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Why I Love the Child Across the Street

Posted Dec 15 2009 8:33am
Coming off the bus, his first question is always, "Can I play with Joey and Andy today?" "Sure," I usually reply. Andy gets off the another bus, because the friend is slightly older, but he and Andy are quite compatible in terms of energy. Andy likes having someone to run off energy with. We wander over to our house together.
"Where's Joey?" He stops, then says, "oh, I forgot, he's on another bus." That is all there is to that, a statement of fact; his friend is missing, he misses him, he wishes Joey present, but will be patient.

"Let's go outside," he announces; the weather is nice, and he wants to be out in it rather than playing with Andy inside. Besides, my glass is up, so he can't bounce in here. Joey wants to watch the Disney Santa laugh, so he doesn't move. Andy tosses on shoes and coat. "Aren't you coming, Joey?" Joey doesn't respond right away, so the child says, "OK, then," and out he goes; as he reaches the door, Joey finally gets the words out, "I want to watch Santa laugh first. When this is over." The child looks slightly disappointed, but responds with another version of "ok, then."

Andy and the child race up and down the sidewalk with trucks, they are actually playing two different games, but the games mesh nicely. Andy then races off forward, is fussing with a tree; the child glances at our van. He has seen it dozens of times before, but suddenly notices my bumper stickers. He reads them aloud.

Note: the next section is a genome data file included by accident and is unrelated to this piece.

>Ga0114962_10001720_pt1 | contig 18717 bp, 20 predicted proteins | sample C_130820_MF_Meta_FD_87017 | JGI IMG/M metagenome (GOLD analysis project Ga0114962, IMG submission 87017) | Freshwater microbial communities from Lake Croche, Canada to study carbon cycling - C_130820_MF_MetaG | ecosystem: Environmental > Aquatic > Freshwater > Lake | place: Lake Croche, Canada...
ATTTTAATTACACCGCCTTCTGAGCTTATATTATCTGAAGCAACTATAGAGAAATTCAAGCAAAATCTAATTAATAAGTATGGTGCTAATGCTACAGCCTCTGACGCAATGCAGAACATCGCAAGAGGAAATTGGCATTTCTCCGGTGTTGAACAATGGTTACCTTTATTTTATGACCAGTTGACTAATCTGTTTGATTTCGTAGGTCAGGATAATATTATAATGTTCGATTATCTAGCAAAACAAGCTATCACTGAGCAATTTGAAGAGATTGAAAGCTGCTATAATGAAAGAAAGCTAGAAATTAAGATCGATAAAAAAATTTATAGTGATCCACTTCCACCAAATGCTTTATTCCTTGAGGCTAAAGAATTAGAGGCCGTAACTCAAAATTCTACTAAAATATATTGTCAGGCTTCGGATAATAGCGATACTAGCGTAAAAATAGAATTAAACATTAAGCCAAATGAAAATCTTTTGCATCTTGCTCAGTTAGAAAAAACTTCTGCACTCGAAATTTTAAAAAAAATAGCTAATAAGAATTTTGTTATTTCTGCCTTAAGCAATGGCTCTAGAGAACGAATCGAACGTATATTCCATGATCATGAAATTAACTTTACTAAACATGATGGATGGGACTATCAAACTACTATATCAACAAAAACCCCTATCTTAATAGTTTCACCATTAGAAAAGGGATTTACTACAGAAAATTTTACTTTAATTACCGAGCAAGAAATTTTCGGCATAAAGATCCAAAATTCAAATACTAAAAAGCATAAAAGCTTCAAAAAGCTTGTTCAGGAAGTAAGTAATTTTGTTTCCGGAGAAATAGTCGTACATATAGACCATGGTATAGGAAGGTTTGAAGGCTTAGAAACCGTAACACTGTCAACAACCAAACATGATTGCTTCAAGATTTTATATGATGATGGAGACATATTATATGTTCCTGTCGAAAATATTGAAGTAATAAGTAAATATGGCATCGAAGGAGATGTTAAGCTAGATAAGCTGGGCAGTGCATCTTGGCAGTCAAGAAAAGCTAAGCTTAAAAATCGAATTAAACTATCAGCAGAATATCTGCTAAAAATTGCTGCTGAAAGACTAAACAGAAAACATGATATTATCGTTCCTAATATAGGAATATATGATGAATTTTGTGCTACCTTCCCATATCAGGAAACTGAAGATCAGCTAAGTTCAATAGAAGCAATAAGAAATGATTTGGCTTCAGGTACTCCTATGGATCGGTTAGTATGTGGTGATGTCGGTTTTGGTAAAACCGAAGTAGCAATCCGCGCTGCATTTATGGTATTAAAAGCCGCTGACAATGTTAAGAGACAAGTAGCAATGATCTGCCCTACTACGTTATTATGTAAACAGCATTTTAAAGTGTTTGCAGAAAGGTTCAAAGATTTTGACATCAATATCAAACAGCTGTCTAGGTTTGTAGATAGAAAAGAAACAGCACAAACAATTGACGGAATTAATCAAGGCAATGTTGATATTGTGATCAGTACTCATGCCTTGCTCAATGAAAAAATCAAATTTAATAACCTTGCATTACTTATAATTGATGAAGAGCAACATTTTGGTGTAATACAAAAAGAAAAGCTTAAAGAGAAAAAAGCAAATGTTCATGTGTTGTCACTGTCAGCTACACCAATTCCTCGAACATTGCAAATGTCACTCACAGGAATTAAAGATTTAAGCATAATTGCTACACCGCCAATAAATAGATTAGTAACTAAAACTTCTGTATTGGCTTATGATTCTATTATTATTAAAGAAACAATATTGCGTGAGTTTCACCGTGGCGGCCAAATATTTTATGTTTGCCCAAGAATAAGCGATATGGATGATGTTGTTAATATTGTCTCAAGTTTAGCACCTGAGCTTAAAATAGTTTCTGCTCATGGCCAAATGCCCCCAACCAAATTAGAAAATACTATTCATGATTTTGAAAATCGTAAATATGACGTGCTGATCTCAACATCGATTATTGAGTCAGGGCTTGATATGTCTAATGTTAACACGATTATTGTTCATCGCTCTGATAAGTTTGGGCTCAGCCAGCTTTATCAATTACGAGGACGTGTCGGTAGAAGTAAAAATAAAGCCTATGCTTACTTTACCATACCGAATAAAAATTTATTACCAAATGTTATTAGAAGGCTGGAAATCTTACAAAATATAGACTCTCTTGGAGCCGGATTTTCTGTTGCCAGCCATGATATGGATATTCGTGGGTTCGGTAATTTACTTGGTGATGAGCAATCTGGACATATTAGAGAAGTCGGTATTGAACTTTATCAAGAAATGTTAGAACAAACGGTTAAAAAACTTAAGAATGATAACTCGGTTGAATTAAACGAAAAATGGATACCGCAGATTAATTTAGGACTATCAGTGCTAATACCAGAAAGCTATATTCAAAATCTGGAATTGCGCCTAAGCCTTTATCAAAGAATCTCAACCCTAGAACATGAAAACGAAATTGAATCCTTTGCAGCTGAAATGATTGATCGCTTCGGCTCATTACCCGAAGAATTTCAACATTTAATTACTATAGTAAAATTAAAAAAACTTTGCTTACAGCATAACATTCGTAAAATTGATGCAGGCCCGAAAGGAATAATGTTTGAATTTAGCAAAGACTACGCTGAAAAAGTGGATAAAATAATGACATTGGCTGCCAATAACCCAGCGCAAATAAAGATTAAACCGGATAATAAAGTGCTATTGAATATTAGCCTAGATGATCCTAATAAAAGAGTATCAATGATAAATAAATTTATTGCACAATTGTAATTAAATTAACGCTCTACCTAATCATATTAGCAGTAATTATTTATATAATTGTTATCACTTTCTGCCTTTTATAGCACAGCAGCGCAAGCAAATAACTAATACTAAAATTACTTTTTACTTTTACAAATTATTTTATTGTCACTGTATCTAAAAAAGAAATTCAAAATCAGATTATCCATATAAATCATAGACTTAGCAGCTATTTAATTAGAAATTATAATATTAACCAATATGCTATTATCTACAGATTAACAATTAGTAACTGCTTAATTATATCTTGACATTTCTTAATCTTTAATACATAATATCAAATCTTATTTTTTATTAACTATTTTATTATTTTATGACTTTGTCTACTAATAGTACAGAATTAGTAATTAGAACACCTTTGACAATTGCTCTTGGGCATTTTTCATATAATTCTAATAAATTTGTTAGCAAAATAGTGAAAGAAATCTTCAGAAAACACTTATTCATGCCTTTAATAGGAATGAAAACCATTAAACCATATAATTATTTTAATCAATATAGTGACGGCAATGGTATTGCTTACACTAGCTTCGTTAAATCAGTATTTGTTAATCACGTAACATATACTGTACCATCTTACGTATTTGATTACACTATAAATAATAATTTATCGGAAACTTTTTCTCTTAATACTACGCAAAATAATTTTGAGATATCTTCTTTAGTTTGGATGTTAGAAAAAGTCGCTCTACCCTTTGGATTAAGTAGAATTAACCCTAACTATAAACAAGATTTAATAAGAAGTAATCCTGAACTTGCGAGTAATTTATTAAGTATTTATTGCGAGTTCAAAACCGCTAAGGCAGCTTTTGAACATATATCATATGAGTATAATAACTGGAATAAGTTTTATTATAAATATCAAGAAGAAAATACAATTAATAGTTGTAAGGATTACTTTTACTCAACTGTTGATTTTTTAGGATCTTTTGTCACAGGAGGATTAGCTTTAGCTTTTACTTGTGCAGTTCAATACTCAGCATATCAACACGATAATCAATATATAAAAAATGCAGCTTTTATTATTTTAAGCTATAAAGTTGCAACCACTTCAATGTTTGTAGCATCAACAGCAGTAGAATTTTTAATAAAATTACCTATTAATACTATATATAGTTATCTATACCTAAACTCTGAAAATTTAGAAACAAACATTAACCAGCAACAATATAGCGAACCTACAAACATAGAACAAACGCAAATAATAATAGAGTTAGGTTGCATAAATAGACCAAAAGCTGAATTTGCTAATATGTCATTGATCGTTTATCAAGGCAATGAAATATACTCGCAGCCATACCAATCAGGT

"What's autism?" he asks.
"Autism is a different way of thinking, having your brain wired a little differently. It causes kids to have different strengths and weaknesses than people expect. Autistic people often have trouble talking or having a conversation, for example."
"Oh."
"Joey is autistic."
"Yeah." He reads another one. "Autism is not a tragedy, ignorance is a tragedy. What does that mean?"
"It means people often don't understand people with autism, or what autism is, and they think it is a bad thing, or they think autistic people are stupid."
"Joey isn't stupid."
"No, he isn't..."
"He's one of the nicest kids I know!" the tone is one of offense; he is upset that anyone would think badly of Joey. I have seen him struggle with trying to include Joey, trying very hard to play with him, talk with him. I have often wondered what this child thinks of my son, since he has seen Joey react in unexpected ways, answer in unexpected ways, or not react or answer at all. Now there is no doubt, the fierce look, the sharp tone, the grim brow tell me everything. This child finds the idea of JOey being "different" to be perfectly acceptable, and people who think less of Joey as being ignorant.

And he's quite right.

I do love that child. He can bounce through my house anytime he pleases.
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